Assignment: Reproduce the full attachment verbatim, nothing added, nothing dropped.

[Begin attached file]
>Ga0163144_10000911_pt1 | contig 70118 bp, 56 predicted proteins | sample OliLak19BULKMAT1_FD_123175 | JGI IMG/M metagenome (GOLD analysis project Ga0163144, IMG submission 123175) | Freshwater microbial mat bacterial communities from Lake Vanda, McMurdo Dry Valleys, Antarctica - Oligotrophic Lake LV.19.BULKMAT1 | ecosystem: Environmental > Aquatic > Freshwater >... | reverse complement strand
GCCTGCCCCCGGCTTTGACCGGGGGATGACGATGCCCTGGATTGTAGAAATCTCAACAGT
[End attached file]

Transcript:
>Ga0163144_10000911_pt1 | contig 70118 bp, 56 predicted proteins | sample OliLak19BULKMAT1_FD_123175 | JGI IMG/M metagenome (GOLD analysis project Ga0163144, IMG submission 123175) | Freshwater microbial mat bacterial communities from Lake Vanda, McMurdo Dry Valleys, Antarctica - Oligotrophic Lake LV.19.BULKMAT1 | ecosystem: Environmental > Aquatic > Freshwater >... | reverse complement strand
GCCTGCCCCCGGCTTTGACCGGGGGATGACGATGCCCTGGATTGTAGAAATCTCAACAGT